Home > Clinical Psychological Science, mental health and substance abuse, military and defense, veterans > The Roles of Combat Exposure, Personal Vulnerability, and Involvement in Harm to Civilians or Prisoners in Vietn am War–Related Posttraumatic Stress Disorder

The Roles of Combat Exposure, Personal Vulnerability, and Involvement in Harm to Civilians or Prisoners in Vietn am War–Related Posttraumatic Stress Disorder

April 29, 2013

The Roles of Combat Exposure, Personal Vulnerability, and Involvement in Harm to Civilians or Prisoners in Vietnam War–Related Posttraumatic Stress Disorder

Source: Clinical Psychological Science

The diagnosis posttraumatic stress disorder was introduced in 1980 amid debate about the psychiatric toll of the Vietnam War. There is controversy, however, about its central assumption that potentially traumatic stressors are more important than personal vulnerability in causing the disorder. We tested this assumption with data from a rigorously diagnosed male subsample (n = 260) from the National Vietnam Veterans Readjustment Study. Combat exposure, prewar vulnerability, and involvement in harming civilians or prisoners were examined, with only combat exposure proving necessary for disorder onset. Although none of the three factors proved sufficient, estimated onset reached 97% for veterans high on all three, with harm to civilians or prisoners showing the largest independent contribution. Severity of combat exposure proved more important than prewar vulnerability in onset; prewar vulnerability was at least as important in long-term persistence. Implications for the primacy of the stressor assumption, further research, and policy are discussed.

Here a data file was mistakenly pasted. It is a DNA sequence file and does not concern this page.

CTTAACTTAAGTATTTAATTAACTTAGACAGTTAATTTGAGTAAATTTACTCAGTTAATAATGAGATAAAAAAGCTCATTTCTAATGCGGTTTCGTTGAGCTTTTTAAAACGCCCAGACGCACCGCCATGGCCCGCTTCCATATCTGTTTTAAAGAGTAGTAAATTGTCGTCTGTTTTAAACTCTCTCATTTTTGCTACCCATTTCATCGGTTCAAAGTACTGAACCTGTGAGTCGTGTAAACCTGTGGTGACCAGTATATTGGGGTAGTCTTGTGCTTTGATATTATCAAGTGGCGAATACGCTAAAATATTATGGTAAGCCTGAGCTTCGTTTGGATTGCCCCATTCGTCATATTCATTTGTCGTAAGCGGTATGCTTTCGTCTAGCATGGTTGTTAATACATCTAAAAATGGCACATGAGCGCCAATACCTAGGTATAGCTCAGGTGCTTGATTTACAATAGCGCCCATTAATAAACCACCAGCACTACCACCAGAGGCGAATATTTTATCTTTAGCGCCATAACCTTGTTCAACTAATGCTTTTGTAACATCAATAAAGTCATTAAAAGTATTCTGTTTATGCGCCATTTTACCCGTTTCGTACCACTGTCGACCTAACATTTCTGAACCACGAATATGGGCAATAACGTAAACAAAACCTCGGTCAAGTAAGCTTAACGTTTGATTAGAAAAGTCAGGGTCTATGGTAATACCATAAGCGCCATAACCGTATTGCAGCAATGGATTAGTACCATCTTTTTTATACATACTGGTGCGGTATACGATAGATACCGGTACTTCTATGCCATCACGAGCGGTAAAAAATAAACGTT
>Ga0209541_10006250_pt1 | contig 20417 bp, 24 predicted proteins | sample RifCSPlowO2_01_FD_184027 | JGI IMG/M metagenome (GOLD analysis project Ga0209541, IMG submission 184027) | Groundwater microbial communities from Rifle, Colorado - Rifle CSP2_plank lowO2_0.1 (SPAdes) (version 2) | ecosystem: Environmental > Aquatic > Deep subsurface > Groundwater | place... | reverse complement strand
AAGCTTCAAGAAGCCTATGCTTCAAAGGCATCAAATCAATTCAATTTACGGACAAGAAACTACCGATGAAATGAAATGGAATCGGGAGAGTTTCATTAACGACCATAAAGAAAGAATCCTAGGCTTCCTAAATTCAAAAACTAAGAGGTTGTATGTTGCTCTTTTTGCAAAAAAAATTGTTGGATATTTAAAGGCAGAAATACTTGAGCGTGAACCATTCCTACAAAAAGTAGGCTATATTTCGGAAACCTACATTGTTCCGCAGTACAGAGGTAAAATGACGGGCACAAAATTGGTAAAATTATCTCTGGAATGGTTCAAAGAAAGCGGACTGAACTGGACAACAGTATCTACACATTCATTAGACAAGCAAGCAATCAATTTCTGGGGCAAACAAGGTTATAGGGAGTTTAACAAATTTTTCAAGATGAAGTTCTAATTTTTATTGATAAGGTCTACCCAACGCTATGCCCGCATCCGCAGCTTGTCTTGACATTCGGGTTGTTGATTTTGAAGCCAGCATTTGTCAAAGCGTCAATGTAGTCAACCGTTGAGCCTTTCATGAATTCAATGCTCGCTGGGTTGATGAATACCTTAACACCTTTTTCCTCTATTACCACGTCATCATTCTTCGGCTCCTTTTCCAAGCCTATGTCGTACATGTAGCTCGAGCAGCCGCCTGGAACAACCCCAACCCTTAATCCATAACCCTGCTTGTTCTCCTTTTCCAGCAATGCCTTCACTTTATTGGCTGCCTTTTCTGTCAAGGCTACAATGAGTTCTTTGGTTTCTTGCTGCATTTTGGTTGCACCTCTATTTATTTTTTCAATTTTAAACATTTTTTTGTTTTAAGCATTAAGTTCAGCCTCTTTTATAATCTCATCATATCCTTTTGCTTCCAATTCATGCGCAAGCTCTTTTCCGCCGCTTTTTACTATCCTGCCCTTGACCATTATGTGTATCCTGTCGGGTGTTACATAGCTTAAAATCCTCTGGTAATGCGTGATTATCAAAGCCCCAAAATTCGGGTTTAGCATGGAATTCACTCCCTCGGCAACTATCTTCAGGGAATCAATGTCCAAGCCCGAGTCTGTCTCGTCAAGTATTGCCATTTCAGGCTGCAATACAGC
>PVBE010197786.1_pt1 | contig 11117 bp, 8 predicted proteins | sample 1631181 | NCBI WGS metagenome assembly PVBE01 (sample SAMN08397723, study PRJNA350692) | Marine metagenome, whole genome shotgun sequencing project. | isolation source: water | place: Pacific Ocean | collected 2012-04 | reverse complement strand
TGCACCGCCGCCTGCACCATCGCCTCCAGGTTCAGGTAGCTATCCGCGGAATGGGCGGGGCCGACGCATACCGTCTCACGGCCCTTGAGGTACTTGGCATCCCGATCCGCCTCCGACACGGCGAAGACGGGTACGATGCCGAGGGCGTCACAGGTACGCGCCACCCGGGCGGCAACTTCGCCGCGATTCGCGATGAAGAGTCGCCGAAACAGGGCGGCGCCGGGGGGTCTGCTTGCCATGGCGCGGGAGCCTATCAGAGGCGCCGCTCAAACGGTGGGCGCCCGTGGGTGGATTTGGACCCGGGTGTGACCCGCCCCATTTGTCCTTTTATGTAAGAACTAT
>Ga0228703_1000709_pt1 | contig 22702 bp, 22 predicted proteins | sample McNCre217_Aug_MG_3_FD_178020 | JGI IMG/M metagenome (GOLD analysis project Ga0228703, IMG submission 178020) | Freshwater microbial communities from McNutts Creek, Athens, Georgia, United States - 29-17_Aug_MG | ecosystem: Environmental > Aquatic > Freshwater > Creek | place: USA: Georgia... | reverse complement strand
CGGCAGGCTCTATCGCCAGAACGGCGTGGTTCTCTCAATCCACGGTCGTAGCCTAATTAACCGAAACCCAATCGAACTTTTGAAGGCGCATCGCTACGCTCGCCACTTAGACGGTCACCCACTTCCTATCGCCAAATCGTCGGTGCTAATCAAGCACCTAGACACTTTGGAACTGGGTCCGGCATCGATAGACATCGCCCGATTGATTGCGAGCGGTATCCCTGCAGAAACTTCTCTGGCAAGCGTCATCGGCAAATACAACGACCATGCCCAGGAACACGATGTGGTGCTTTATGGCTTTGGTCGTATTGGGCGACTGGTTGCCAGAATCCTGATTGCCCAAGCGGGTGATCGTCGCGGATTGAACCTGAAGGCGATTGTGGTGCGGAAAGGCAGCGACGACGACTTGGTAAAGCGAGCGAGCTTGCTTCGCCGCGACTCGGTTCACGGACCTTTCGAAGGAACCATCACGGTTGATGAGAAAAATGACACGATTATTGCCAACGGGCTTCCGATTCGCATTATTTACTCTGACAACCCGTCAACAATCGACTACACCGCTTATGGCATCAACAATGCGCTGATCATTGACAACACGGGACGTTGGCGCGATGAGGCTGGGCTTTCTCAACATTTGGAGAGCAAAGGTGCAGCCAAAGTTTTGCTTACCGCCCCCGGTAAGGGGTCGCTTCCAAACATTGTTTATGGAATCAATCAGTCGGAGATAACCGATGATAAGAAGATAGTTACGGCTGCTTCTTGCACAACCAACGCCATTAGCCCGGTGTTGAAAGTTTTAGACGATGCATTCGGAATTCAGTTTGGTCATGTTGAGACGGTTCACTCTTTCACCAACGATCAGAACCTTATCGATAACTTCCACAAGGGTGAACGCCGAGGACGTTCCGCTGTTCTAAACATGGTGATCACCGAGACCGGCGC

See: Three Key Factors Interact to Increase PTSD Risk (Psychiatric News)

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